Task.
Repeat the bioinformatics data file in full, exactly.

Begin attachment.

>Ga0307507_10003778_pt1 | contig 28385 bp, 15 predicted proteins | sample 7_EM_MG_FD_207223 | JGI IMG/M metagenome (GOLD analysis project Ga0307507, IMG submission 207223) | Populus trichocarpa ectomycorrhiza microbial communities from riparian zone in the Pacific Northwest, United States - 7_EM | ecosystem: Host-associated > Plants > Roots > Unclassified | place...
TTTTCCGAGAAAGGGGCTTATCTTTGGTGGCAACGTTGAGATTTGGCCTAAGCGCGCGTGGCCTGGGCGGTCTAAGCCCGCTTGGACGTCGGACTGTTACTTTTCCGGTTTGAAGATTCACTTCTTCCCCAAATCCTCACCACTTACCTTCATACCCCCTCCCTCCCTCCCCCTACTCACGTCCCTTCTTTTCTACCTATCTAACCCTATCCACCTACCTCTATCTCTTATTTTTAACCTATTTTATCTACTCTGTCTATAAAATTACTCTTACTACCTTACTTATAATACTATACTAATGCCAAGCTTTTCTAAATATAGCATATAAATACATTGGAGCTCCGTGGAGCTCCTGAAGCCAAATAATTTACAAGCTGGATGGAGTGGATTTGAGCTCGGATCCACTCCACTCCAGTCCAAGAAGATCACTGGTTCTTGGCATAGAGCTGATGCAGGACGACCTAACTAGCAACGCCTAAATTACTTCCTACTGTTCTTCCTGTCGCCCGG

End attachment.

>Ga0307507_10003778_pt1 | contig 28385 bp, 15 predicted proteins | sample 7_EM_MG_FD_207223 | JGI IMG/M metagenome (GOLD analysis project Ga0307507, IMG submission 207223) | Populus trichocarpa ectomycorrhiza microbial communities from riparian zone in the Pacific Northwest, United States - 7_EM | ecosystem: Host-associated > Plants > Roots > Unclassified | place...
TTTTCCGAGAAAGGGGCTTATCTTTGGTGGCAACGTTGAGATTTGGCCTAAGCGCGCGTGGCCTGGGCGGTCTAAGCCCGCTTGGACGTCGGACTGTTACTTTTCCGGTTTGAAGATTCACTTCTTCCCCAAATCCTCACCACTTACCTTCATACCCCCTCCCTCCCTCCCCCTACTCACGTCCCTTCTTTTCTACCTATCTAACCCTATCCACCTACCTCTATCTCTTATTTTTAACCTATTTTATCTACTCTGTCTATAAAATTACTCTTACTACCTTACTTATAATACTATACTAATGCCAAGCTTTTCTAAATATAGCATATAAATACATTGGAGCTCCGTGGAGCTCCTGAAGCCAAATAATTTACAAGCTGGATGGAGTGGATTTGAGCTCGGATCCACTCCACTCCAGTCCAAGAAGATCACTGGTTCTTGGCATAGAGCTGATGCAGGACGACCTAACTAGCAACGCCTAAATTACTTCCTACTGTTCTTCCTGTCGCCCGG